A Belarusian volunteer who goes by the call sign “Mark,” in early 2022 he made the difficult choice to travel to Ukraine and join the ranks of a unit of the Armed Forces of Ukraine (AFU) composed of other Belarusian volunteers, officially known as the Kastus Kalinowski Regiment, which is under the command of the Main Intelligence Directorate of the Ukrainian Defense Ministry (HUR).
Kyiv Post spoke with Mark in an exclusive interview to learn more his experiences in this unique regiment, and what led him to risk it all in defense of a country not his own.
Photo from personal archive
Mark, 43, said he was never politically active until certain events in 2020, when his native Belarus became engulfed in large-scale protests after the ascension to the presidency of self-proclaimed leader Alexander Lukashenko.
The serviceman explained: “With bandits, you can only speak in the language of force, and Lukashenko and his government are indeed bandits. They can only be motivated to make changes out of fear.”
“I was a supporter of armed protest. And when the full-scale war in Ukraine began, I realized that this was our chance, firstly, to help Ukraine, and secondly, to make the maximum contribution to the destruction of Russia, and thirdly, there was a real opportunity to liberate our own country,” Mark said.
So in early March 2022, Mark found himself in Ukraine without any combat experience, as his pregnant wife remained at home in Belarus. It was a dangerous situation, as all relatives of soldiers fighting for Ukraine are persecuted by Lukashenko’s special service, and face the threat of imprisonment.
“My wife was pregnant there, but when she was eight months pregnant, we brought her here [to Ukraine] because it was too dangerous for her to stay,” he said.
Mark has already become a father. His son was born in Ukraine and is growing up here, but Mark is able to see his family only rarely.
“It’s not a problem to communicate via video. Thanks to Elon Musk, we can even call our family and friends from the position,” Mark said.
He underscored that his wife has always supported his decision.
“When you support your family in everything, and your family supports you in everything… it turns out that you can actually live like that,” he said.
Before Russia’s full-scale invasion of sovereign Ukraine, Mark had his own business, a car body repair service, which only ratcheted up his disdain for the self-proclaimed Lukashenko government, because the administration was constantly putting pressure on small businesses in the country.
Because Mark has extensive experience driving various types of vehicles, he became the driver of a Kozak armored vehicle in his first weeks in Ukraine.
After combat training and studying the basics of medical care, by April and May of 2022, Mark was already in the Mykolaiv direction of the frontline. The Belarusian complained that at first there was barely enough ammunition, but “in principle, we had enough to hold back what we needed to. Then help came and we received SCAR rifles,” referring to the Belgian-made, gas-operated automatic weapons which have become more diffuse amoung Ukrainian soldiers over the course of the war.
“I remember that, at that time, every 12 seconds, give or take, either mines or a shell would explode.”
He said that units there were assigned areas with what seemed like little regard for any particular targets or valuable assets in the vicinity: They were just clearing one zone at a time in a methodical and precise fashion.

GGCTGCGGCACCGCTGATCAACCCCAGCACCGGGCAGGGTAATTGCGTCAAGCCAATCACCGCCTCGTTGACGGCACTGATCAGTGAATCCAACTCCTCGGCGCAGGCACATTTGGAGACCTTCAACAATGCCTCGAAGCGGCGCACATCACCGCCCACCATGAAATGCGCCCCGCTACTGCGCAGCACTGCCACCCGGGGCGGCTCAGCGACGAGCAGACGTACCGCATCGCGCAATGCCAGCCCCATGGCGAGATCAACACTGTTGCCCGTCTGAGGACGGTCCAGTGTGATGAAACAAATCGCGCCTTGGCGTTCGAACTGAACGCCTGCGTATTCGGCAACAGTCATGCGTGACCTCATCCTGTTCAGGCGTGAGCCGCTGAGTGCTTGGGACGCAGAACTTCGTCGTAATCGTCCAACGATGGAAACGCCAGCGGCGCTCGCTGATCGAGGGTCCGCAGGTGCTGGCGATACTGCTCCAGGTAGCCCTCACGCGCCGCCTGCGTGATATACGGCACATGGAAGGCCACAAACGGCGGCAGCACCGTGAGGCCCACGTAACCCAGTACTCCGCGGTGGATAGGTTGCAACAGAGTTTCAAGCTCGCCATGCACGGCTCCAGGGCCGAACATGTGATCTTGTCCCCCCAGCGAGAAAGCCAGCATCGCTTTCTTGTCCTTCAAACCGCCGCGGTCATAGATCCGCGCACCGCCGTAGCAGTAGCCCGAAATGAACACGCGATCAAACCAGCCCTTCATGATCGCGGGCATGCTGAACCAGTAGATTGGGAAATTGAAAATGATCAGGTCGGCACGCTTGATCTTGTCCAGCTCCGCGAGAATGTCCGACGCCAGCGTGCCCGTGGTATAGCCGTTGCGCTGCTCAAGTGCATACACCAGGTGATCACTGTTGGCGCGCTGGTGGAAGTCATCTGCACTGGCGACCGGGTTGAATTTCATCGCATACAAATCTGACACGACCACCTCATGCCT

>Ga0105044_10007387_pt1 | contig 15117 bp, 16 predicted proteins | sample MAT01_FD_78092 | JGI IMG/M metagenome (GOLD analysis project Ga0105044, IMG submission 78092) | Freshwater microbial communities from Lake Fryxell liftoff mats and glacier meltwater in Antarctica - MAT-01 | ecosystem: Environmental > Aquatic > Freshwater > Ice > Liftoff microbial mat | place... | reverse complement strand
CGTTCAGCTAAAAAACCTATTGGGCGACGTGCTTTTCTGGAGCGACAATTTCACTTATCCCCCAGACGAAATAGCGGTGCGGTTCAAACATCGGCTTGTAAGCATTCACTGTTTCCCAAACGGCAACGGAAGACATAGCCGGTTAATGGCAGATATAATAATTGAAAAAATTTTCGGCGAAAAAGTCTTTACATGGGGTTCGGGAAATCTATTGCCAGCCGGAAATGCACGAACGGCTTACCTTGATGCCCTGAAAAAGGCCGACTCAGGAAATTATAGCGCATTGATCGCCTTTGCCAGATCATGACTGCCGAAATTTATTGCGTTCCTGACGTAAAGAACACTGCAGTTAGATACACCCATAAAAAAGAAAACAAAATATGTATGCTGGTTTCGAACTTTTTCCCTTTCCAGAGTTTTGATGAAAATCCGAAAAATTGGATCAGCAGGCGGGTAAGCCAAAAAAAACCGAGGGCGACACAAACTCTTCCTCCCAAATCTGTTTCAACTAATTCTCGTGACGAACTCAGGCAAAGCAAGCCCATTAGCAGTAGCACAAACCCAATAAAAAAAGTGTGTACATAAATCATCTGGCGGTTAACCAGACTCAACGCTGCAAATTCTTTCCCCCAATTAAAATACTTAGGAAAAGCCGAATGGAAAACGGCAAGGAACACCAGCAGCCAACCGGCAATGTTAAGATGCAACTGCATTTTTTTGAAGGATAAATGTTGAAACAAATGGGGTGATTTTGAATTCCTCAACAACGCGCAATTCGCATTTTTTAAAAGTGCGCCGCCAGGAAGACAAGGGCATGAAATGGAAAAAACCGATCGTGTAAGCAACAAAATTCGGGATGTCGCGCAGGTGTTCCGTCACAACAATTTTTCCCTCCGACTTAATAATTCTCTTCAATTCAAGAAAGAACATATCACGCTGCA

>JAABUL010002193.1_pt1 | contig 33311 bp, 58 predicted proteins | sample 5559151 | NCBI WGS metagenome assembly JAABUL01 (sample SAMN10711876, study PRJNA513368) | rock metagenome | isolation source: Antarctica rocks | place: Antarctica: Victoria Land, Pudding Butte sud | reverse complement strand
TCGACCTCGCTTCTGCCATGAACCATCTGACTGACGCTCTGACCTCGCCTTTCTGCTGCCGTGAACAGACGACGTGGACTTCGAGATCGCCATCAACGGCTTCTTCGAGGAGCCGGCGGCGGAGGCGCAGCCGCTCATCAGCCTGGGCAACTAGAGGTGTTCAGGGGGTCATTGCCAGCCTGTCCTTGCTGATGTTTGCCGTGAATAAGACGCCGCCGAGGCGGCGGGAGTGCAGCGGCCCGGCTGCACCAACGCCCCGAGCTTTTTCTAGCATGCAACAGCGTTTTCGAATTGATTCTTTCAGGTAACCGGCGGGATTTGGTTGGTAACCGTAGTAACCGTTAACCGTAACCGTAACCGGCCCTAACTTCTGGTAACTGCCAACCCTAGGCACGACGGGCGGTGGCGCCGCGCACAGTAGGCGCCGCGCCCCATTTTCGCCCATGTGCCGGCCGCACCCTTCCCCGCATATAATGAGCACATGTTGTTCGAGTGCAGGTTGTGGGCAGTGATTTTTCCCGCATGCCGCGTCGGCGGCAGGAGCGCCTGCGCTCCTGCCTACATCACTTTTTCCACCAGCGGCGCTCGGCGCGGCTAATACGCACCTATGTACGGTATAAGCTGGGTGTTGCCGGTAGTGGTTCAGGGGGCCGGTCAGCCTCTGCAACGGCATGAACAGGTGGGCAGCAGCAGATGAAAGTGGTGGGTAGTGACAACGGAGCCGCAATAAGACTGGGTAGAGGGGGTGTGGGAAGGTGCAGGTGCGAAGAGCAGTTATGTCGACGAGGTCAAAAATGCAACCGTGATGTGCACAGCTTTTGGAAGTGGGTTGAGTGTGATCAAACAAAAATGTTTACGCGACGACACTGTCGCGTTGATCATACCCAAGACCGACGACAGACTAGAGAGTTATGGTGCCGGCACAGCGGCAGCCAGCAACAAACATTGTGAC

“They need a square [of land], and it doesn’t matter if there are houses, not houses, trenches, not trenches, they just cover it and move on to the next square. They worked in squares,” he said.
Photo from personal archive
Mark stayed in the Mykolaiv area for more than three months before his rotation was up. “That’s not to say that we spent all three months in the trenches, it just means we had enough people to rotate.”
After Mykolaiv, the Belarusian fighter was sent to the area of Severodonetsk and Lysychansk, in the Luhansk region of Ukraine. It was one of the most difficult areas for him, as Russian artillery was constantly firing at the Ukrainian forces. In addition, their positions stretched across the Siverskyi Donetsk River, which added to the difficulties, because shortly after the city’s defense began, the Russian army destroyed all three bridges between the two banks.
“Later, when we were giving up the city, we had to stretch cables across the river so that we could cross it very quickly with our hands. If several people are crossing, the pace is very quick. We had to drive around looking for different boats, more boats,” Mark recalled.
After that, the soldier also was on the Zaporizhzhia frontlines, and near Bakhmut. Every day Mark gained new experience, he said, and never stopped learning something new.
“I learn something from each task, I learn something new, which makes it easier for me to continue. It is very important not to get lost in the mentality that you are simply getting used to war,” he says.
Photo from personal archive
The man with the call-sign Mark speaks very simply and clearly about his current routine and about his plans for the future.
“In the morning I wake up and set myself tasks for the day, and in the evening before going to bed I have to clearly understand that I have done 10 out of 10 tasks. This is the maximum that I can put into this war,” said the volunteer.
“I do not want to dream about what I will do when the war is over. I want to understand that I did everything possible in my power to make this war end, and for us to win.”
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